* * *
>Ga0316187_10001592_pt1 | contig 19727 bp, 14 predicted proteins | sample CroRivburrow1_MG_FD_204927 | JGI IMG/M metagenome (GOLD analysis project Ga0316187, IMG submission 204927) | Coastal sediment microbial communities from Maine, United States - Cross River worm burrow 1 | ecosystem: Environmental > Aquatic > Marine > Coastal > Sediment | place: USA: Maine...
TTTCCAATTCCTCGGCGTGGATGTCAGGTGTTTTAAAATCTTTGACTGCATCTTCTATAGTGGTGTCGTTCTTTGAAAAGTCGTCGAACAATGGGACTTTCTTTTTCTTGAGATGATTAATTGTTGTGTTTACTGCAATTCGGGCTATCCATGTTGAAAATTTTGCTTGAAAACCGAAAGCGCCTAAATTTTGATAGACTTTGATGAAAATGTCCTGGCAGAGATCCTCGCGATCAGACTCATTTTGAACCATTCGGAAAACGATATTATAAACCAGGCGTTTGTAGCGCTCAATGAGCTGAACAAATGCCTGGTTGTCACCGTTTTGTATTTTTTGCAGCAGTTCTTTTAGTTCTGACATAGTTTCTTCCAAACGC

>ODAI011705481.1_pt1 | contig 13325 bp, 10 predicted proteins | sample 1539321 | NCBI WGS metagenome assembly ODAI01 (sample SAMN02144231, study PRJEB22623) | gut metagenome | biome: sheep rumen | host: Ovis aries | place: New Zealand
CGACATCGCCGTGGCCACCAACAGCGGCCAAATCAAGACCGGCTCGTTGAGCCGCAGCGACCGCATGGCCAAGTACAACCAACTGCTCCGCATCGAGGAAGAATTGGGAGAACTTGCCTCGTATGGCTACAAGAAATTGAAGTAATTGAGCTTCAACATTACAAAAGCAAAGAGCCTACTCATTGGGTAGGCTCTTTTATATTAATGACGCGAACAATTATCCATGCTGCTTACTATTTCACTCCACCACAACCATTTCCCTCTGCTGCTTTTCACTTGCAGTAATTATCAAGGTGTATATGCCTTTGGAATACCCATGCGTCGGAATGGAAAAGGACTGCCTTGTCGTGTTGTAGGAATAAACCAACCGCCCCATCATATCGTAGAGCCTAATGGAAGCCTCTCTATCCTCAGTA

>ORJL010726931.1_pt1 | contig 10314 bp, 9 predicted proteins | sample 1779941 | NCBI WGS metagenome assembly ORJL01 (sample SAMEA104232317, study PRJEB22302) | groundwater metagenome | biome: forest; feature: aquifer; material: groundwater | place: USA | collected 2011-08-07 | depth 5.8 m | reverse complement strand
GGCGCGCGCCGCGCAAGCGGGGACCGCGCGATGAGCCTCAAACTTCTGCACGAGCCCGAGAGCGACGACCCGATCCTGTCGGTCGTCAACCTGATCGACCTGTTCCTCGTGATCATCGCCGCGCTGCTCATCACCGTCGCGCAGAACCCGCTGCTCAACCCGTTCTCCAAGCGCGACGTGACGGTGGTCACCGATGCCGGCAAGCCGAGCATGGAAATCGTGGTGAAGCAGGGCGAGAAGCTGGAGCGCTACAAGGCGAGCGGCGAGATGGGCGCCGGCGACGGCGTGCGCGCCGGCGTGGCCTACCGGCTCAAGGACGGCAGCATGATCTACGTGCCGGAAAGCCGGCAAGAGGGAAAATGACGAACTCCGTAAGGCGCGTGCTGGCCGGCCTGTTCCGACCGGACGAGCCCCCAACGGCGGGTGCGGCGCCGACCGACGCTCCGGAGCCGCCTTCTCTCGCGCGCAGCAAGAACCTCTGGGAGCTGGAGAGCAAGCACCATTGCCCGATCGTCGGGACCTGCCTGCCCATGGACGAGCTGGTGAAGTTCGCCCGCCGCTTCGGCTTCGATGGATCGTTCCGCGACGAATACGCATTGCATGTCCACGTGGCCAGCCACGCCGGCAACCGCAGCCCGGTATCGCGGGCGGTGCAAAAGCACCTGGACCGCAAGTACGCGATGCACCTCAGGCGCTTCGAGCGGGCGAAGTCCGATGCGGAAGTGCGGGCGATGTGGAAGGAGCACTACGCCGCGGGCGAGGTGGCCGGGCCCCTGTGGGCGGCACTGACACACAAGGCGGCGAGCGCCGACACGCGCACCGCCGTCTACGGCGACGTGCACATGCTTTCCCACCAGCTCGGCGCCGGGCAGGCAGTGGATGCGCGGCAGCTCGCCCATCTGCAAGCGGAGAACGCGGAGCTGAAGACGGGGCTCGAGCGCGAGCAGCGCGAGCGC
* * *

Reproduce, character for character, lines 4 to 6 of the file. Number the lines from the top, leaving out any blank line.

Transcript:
CGACATCGCCGTGGCCACCAACAGCGGCCAAATCAAGACCGGCTCGTTGAGCCGCAGCGACCGCATGGCCAAGTACAACCAACTGCTCCGCATCGAGGAAGAATTGGGAGAACTTGCCTCGTATGGCTACAAGAAATTGAAGTAATTGAGCTTCAACATTACAAAAGCAAAGAGCCTACTCATTGGGTAGGCTCTTTTATATTAATGACGCGAACAATTATCCATGCTGCTTACTATTTCACTCCACCACAACCATTTCCCTCTGCTGCTTTTCACTTGCAGTAATTATCAAGGTGTATATGCCTTTGGAATACCCATGCGTCGGAATGGAAAAGGACTGCCTTGTCGTGTTGTAGGAATAAACCAACCGCCCCATCATATCGTAGAGCCTAATGGAAGCCTCTCTATCCTCAGTA

>ORJL010726931.1_pt1 | contig 10314 bp, 9 predicted proteins | sample 1779941 | NCBI WGS metagenome assembly ORJL01 (sample SAMEA104232317, study PRJEB22302) | groundwater metagenome | biome: forest; feature: aquifer; material: groundwater | place: USA | collected 2011-08-07 | depth 5.8 m | reverse complement strand
GGCGCGCGCCGCGCAAGCGGGGACCGCGCGATGAGCCTCAAACTTCTGCACGAGCCCGAGAGCGACGACCCGATCCTGTCGGTCGTCAACCTGATCGACCTGTTCCTCGTGATCATCGCCGCGCTGCTCATCACCGTCGCGCAGAACCCGCTGCTCAACCCGTTCTCCAAGCGCGACGTGACGGTGGTCACCGATGCCGGCAAGCCGAGCATGGAAATCGTGGTGAAGCAGGGCGAGAAGCTGGAGCGCTACAAGGCGAGCGGCGAGATGGGCGCCGGCGACGGCGTGCGCGCCGGCGTGGCCTACCGGCTCAAGGACGGCAGCATGATCTACGTGCCGGAAAGCCGGCAAGAGGGAAAATGACGAACTCCGTAAGGCGCGTGCTGGCCGGCCTGTTCCGACCGGACGAGCCCCCAACGGCGGGTGCGGCGCCGACCGACGCTCCGGAGCCGCCTTCTCTCGCGCGCAGCAAGAACCTCTGGGAGCTGGAGAGCAAGCACCATTGCCCGATCGTCGGGACCTGCCTGCCCATGGACGAGCTGGTGAAGTTCGCCCGCCGCTTCGGCTTCGATGGATCGTTCCGCGACGAATACGCATTGCATGTCCACGTGGCCAGCCACGCCGGCAACCGCAGCCCGGTATCGCGGGCGGTGCAAAAGCACCTGGACCGCAAGTACGCGATGCACCTCAGGCGCTTCGAGCGGGCGAAGTCCGATGCGGAAGTGCGGGCGATGTGGAAGGAGCACTACGCCGCGGGCGAGGTGGCCGGGCCCCTGTGGGCGGCACTGACACACAAGGCGGCGAGCGCCGACACGCGCACCGCCGTCTACGGCGACGTGCACATGCTTTCCCACCAGCTCGGCGCCGGGCAGGCAGTGGATGCGCGGCAGCTCGCCCATCTGCAAGCGGAGAACGCGGAGCTGAAGACGGGGCTCGAGCGCGAGCAGCGCGAGCGC